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Date: Sat, 28 Jul 2012 16:37:03 -0400
From: Rich Felker <>
Subject: Re: bootstrap-linux patches for cross compilation to arm

On Sun, Jul 29, 2012 at 12:42:21AM +1000, James Bond wrote:
> On Sat, Jul 28, 2012 at 10:54 PM, Rich Felker <> wrote:
> > On Sat, Jul 28, 2012 at 10:18:43PM +1000, James Bond wrote:
> > > - add host_configargs="LIBS=-lc" and --with-stage1-libs=-lc for native
> > > gcc/binutils compile so that they don't pull in *printf from libiberty
> > > (which segfaults).
> >
> > Do you have any idea why this is needed? Are they always pulled in
> > (and just don't segfault on other archs), or is pulling them in
> > arm-specific?
> >
> This seems to be a problem in arm only. Unpatched bootstrap will build
> cross x86-64 --> x86 rootfs and native toolchain fine, no problem.
> The problem so far looks like this: some of the helper functions in libgcc
> raises exceptions; and the code for these exceptions in libc (also musl).
> But when using static libc, libc is linked in first before libgcc, thus
> libgcc's dependencies on libc can't be resolved unless we add "-lc" at the
> end.

Are you sure this is how the workaround is working? Adding -lc is most
likely to take place at the beginning, not the end. Default libs
provided by the compiler come last.

> One can easily exhibit the same problem using musl-cross too - just make
> sure that musl-cross build a toolchain with static musl libc (instead of
> the default dynamic libc). Then compile "#include <stdio.h> void main() {
> printf("hello %d\n"); }" with "arm-linux-musleabi -o hello hello.c" --- you
> will get a host of unsatisfied dependency errors for raise, abort, etc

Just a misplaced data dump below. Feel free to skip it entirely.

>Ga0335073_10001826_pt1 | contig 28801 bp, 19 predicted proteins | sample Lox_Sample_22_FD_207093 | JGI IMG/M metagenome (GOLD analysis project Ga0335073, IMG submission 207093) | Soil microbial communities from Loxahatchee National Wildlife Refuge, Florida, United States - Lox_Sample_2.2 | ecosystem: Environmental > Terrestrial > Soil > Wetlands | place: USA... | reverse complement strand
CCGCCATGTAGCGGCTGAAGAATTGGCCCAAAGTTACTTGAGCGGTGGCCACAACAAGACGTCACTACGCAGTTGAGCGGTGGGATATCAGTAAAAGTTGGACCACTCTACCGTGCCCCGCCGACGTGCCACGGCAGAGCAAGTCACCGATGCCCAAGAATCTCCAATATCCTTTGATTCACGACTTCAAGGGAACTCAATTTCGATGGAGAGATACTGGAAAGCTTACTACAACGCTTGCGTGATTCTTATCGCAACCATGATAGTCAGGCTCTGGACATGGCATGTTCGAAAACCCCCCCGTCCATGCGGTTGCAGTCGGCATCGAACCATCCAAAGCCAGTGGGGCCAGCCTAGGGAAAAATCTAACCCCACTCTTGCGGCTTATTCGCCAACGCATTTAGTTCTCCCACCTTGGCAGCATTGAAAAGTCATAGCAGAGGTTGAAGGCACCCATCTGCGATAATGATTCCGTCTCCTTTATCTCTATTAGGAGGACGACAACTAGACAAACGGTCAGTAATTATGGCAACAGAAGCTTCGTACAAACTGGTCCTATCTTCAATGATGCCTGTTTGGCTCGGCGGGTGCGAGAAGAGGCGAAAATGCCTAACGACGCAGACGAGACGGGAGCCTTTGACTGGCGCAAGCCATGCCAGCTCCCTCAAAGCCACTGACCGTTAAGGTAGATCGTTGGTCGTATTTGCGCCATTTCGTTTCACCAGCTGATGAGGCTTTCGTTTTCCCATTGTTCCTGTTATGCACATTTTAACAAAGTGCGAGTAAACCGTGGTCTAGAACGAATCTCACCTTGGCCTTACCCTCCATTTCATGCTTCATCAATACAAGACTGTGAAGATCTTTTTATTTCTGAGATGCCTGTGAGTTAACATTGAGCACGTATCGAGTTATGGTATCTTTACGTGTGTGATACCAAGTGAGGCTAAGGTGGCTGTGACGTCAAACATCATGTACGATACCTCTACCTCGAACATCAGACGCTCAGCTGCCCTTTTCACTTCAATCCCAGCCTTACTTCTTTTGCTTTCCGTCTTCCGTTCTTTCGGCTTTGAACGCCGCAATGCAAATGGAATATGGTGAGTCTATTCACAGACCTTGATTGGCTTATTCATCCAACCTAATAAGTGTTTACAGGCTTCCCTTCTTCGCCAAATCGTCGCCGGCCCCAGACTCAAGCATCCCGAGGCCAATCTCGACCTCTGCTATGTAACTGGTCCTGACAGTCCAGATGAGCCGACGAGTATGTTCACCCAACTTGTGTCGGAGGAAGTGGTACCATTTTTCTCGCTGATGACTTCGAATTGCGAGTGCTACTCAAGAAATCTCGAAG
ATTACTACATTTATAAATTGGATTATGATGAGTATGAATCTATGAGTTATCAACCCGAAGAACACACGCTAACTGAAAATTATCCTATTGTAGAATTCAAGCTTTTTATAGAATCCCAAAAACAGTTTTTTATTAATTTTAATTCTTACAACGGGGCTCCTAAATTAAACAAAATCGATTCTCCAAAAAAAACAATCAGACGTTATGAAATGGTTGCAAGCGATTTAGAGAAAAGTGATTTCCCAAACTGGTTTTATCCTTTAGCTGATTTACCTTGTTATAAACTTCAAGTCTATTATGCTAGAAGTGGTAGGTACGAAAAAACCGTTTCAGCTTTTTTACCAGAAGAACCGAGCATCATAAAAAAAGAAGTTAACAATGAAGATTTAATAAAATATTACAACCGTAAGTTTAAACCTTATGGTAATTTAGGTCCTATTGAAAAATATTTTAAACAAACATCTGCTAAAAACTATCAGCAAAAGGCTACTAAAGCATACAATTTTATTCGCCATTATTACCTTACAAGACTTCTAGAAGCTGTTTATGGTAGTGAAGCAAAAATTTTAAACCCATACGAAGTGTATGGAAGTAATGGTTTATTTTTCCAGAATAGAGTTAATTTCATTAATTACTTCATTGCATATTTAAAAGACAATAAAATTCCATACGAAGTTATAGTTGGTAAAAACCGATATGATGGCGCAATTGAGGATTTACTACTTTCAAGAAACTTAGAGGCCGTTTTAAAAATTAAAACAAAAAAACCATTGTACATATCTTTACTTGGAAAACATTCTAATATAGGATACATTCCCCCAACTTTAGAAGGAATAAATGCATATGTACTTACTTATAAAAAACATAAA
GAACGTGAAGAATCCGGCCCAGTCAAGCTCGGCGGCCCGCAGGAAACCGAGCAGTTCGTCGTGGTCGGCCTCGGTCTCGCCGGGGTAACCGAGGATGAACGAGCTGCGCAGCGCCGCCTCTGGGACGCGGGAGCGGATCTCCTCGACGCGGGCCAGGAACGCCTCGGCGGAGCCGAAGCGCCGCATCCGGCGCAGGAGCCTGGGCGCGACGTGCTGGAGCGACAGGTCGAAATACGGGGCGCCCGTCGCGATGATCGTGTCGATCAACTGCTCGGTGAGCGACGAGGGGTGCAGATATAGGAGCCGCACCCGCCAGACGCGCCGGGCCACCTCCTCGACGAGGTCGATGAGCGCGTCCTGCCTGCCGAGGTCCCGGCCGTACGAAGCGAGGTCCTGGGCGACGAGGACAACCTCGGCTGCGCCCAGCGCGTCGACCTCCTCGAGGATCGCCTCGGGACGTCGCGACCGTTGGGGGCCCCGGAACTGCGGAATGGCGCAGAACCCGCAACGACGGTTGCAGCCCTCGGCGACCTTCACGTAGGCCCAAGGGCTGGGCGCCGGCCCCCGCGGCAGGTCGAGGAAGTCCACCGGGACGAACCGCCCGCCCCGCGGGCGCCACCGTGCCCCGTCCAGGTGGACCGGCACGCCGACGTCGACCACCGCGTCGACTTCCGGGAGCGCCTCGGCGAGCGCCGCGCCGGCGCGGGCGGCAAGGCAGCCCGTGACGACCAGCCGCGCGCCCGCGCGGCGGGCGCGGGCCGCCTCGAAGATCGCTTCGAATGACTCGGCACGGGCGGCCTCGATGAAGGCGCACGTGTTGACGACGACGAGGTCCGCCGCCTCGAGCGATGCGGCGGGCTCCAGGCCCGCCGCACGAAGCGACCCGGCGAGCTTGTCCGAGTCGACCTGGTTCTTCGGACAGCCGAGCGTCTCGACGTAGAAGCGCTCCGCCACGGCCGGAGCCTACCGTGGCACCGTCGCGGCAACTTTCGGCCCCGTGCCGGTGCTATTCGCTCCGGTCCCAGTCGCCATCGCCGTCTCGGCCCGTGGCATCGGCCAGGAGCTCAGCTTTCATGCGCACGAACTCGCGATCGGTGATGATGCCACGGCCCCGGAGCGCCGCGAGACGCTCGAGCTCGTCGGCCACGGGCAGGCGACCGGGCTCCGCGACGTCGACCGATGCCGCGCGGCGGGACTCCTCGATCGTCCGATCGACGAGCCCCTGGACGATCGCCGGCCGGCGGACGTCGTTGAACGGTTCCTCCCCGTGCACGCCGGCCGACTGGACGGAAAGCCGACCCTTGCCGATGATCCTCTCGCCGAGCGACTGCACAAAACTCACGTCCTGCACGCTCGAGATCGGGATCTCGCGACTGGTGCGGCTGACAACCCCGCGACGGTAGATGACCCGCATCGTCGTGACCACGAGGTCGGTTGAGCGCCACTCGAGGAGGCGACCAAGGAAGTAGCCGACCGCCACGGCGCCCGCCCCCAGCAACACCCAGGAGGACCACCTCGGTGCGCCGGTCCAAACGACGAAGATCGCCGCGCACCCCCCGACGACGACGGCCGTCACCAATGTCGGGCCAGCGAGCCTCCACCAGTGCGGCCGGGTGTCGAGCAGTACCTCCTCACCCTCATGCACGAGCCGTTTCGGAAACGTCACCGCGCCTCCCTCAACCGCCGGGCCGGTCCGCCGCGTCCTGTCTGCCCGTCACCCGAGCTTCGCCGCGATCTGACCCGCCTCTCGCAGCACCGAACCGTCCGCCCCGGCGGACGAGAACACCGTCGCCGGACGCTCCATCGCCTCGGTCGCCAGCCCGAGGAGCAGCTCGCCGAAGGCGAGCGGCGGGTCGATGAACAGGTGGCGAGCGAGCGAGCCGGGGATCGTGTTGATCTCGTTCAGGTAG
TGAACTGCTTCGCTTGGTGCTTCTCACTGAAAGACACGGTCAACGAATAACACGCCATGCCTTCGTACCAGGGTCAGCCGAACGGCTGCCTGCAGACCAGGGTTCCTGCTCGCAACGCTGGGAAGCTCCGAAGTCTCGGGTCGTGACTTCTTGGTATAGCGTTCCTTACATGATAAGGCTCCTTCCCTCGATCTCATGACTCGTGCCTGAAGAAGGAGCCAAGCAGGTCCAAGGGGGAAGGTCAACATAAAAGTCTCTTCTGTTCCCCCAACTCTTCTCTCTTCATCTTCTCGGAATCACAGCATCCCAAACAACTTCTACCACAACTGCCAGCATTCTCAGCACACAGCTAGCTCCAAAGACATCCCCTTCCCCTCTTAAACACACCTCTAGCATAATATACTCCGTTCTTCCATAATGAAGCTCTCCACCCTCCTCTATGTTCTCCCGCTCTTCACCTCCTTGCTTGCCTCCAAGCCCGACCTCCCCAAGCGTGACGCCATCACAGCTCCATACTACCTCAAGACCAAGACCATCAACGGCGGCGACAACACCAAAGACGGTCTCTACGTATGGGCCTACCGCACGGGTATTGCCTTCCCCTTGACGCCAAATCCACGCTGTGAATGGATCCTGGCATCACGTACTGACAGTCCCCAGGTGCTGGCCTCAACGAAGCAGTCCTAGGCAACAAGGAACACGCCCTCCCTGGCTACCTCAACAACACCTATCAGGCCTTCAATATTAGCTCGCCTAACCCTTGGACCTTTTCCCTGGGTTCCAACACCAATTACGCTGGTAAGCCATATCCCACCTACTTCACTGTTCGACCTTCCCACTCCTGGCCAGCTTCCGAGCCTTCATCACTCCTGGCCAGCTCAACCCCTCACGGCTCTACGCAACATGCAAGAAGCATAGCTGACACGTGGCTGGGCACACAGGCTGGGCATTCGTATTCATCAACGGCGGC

> basically the stack unwinding stuff. The problem is down the chain printf
> uses division, and division is done in libgcc and can raise exception, thus
> the need for the stack unwinding code. To get it to compile, I found that I
> need to do "arm-linux-musleabi -o hello hello.c -lc" instead.

This is stupid; there's no reason for the division to raise signals or
generate exceptions. Integer division by zero results in undefined
behavior, so libgcc can just do nothing special when it happens. Or it
could just execute an instruction that will raise a synchronous signal
(like an illegal opcode) rather than making library calls.

Floating point division by zero has well-defined results and raises a
floating point exception on implementations that support floating
point exceptions, but ARM EABI does not support them, and therefore
there's nothing special to be done (and even if there were, it would
not involve signals or C++ exceptions, just raising flags).

It would be really nice to fix this issue at the gcc level since it's
significantly bloating applications with code that do not, and should
not, need.

> The end result is without adding those parameters, libiberty configure will
> fail to detect that musl has *printf (because compilation fails), and thus
> pulls in its own version (which crash but that's totally out of topic
> here).

I see. That makes sense.


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